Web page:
Official medical attendant at the 1908 London Olympic games, he was also one of the judges of the athletics events, serving as medical officer on duty for the marathon (24 July 1908). He appears in a number of famous photographs, assisting the Italian runner Dorando Pietri over the finishing line, which led to the latter's eventual disqualification. Pietri had collapsed from exhaustion several times in the last few hundred metres of the race, and Bulger gave him medical attention and directed him towards the finish.
After serving from 1931 as a ship's surgeon with the New Zealand Shipping Company, Bulger retired to live in Crouch End, London. He collapsed and died on 20 July 1938 on a bus travelling to Highgate. Survived by three sons and a daughter, he was buried in Kensal Green cemetery. Michael Bulger married (9 November 1892) Josephine May Ryan, at St Joseph's Roman catholic church, Rathmines, Dublin.
Another brother, Daniel Delany Bulger (1865–1930), athlete and stockbroker, was born 18 December 1865 in Kilrush, Co Clare. Educated at Blackrock College, Dublin, where he played rugby and later coached, he matriculated to the RUI, but transferred after a year to TCD and graduated BA (1886). Like his brothers, he played rugby with Lansdowne FC, turning out for two seasons (1896–8). It was, though, as an all-round track-and-field athlete that he really excelled. He won his first IAAA title, representing Dublin University in the 220-yard sprint (1885), and was a member of an Irish athletics team that toured the eastern USA and Canada in the summer of 1885. Representing Lansdowne FC from 1888 and the County Dublin Harriers from 1889, he went on to win a further nine IAAA titles from 1886 to 1892: the 100 yards (1888, 1889, 1890 and 1892 – equalling the world's best time in the latter season at 15.8 seconds), the 120-yard hurdles (1888, 1892), the 220-yard sprint (1886) and the long jump (1889, 1892). With Lansdowne FC and Dublin County, he claimed fifteen Gaelic Athletic Association (GAA) national athletics titles (1886–90) across 100 yards (1886, 1887, 1888, 1889, 1890), 220 yards (1886, 1887, 1888), the 120-yard hurdles (1887, 1888, 1889, 1890) and the long jump (1888, 1889, 1890). Introducing the crouching start to Irish sprinting, at his peak he was the predominant Irish sprinter of his generation.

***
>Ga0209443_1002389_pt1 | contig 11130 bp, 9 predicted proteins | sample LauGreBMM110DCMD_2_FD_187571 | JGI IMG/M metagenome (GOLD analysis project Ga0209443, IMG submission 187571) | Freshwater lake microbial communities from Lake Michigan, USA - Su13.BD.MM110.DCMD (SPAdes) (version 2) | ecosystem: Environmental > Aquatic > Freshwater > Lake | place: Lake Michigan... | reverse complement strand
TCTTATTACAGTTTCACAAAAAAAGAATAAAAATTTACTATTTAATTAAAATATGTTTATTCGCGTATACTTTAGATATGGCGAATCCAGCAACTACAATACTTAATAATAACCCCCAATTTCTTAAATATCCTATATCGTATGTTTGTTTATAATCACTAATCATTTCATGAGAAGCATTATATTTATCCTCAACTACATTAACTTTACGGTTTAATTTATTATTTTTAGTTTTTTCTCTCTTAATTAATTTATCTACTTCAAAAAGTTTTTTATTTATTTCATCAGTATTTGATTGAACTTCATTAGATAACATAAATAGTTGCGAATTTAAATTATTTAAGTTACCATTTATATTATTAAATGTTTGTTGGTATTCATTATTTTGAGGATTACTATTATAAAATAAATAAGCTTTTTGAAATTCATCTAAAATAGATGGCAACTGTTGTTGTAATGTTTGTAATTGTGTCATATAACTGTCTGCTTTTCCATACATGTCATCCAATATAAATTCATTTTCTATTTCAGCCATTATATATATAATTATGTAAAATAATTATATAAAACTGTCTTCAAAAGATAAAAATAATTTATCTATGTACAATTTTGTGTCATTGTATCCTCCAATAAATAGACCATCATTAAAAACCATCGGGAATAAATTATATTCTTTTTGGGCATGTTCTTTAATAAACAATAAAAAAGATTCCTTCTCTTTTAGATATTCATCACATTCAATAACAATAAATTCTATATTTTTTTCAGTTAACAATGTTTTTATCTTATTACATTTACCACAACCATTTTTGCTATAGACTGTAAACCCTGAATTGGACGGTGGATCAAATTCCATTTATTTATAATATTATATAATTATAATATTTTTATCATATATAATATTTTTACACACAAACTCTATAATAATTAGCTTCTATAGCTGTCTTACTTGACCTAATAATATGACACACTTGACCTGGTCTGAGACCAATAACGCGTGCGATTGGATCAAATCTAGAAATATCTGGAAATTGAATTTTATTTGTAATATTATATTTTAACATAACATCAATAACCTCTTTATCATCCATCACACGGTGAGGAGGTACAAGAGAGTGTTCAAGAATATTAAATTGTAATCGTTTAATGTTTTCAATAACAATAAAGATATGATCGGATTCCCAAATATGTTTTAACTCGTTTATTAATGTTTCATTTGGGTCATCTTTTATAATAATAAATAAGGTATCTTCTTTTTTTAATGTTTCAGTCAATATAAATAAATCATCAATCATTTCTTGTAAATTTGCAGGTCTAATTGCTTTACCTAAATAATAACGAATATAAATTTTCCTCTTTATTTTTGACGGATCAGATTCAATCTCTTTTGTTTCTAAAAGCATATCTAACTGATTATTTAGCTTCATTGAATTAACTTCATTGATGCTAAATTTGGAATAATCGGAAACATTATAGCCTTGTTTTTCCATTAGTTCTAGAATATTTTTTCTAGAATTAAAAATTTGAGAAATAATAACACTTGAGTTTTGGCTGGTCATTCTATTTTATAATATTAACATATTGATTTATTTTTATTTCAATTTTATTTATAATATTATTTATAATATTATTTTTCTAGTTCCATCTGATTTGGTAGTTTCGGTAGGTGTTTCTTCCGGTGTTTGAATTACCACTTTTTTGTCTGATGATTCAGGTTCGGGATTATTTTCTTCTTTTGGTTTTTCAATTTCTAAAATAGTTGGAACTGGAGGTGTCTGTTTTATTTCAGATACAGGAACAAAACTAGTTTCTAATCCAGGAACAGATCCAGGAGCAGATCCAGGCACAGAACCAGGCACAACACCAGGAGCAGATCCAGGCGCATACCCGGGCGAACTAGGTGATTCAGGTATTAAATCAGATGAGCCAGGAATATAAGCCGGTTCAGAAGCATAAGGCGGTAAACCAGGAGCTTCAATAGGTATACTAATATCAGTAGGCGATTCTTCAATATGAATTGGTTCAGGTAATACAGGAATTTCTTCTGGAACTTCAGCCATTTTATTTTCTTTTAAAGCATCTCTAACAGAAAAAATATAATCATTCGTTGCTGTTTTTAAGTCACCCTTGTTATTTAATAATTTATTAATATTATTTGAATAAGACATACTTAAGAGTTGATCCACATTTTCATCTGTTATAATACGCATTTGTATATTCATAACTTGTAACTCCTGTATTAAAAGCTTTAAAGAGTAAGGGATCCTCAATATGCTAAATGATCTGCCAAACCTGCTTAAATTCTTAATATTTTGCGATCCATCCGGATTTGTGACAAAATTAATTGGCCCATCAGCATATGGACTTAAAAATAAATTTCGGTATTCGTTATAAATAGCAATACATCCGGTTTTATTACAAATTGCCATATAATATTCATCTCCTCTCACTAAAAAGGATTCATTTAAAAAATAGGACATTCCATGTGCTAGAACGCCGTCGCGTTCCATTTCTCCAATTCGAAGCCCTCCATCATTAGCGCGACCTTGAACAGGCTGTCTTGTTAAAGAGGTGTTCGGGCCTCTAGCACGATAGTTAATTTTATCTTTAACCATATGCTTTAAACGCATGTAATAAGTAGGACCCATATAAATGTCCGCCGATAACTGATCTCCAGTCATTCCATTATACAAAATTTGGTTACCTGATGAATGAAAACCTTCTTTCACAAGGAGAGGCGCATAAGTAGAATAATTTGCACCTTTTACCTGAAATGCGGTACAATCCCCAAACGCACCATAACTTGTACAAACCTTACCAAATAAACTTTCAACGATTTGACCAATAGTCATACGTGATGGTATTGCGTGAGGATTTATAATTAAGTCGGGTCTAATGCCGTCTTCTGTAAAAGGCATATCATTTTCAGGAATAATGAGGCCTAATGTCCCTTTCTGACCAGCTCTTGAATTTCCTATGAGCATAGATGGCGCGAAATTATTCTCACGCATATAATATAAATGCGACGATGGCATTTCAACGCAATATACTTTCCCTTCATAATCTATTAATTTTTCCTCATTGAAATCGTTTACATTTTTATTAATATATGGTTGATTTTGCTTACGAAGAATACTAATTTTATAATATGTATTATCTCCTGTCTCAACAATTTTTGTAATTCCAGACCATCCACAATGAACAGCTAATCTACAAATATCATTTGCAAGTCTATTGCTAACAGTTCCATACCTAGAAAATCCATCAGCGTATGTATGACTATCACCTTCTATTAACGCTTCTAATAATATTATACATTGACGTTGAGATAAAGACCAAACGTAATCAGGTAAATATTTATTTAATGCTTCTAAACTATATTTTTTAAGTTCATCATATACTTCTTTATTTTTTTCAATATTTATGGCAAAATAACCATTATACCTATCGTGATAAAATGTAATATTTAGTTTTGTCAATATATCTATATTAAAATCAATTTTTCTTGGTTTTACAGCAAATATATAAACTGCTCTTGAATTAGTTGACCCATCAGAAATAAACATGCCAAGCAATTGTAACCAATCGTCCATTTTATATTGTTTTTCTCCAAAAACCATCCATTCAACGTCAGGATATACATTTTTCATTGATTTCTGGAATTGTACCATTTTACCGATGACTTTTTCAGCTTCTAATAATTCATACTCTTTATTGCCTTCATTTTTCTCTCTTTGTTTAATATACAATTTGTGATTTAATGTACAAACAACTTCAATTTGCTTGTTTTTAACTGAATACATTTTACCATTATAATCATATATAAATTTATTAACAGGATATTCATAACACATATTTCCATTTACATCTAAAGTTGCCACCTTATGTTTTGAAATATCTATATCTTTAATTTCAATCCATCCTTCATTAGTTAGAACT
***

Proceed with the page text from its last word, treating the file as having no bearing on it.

Daniel Bulger also won five English AAA titles from 1889 to 1892, in the 120-yard hurdles (1891, 1892) and long jump (1889, 1891 (jointly), 1892), indicating that these were his strongest disciplines, as he defeated eminent British, American and international competitors in what is considered the de facto world championships during this period. A vice-president of the IAAA, with Joseph T. Magee (brother of Louis Magee (qv)), he was amongst the hundreds of delegates who attended the 'International Athletic Congress of Paris' at the Sorbonne (June 1894), convened by Baron Pierre de Coubertin, which led to the first staging of the modern Olympic games at Athens in 1896.
Initially working as an insurance agent from 1887, then becoming a stockbroker (1892) in partnership with his father, Daniel Bulger formed a partnership with Robert Gardiner (1894), trading at various premises on Dame Street and College Green, Dublin. Bulger moved to London around 1900. On 18 January 1893 he married Marian, daughter of James Daly, at St Francis Xavier Roman catholic church, Summerhill, Dublin. In 1904 Marian Bulger applied to be admitted a member of the stock exchange, before her death later that year. Bulger married secondly (1910) Elsie Regnant, in London. During the Great War he held a commission in the Royal Sussex Regiment, RASC. In a letter to the Irish Times (11 October 1916) he praised the bravery of Irish soldiers from north and south that he witnessed during that horrific summer on the western front. He was later master of the Middlesex Stag Hounds and also of the Enfield Chace Stag Hounds (1908). Living out his later years at the Hunt Hotel, Leighton Buzzard, Bedfordshire, he committed suicide 8 December 1930 at 10 Belsize Grove, London; an inquest held that month found him to have been of unsound mind.
The careers of the three Bulger brothers are indicative of the aspirations and achievements of the rising Irish catholic middle class. They were educated at TCD, entered the professions, and embodied a nascent Irish sporting identity, before gravitating to England in pursuit of professional advancement at the turn of the century.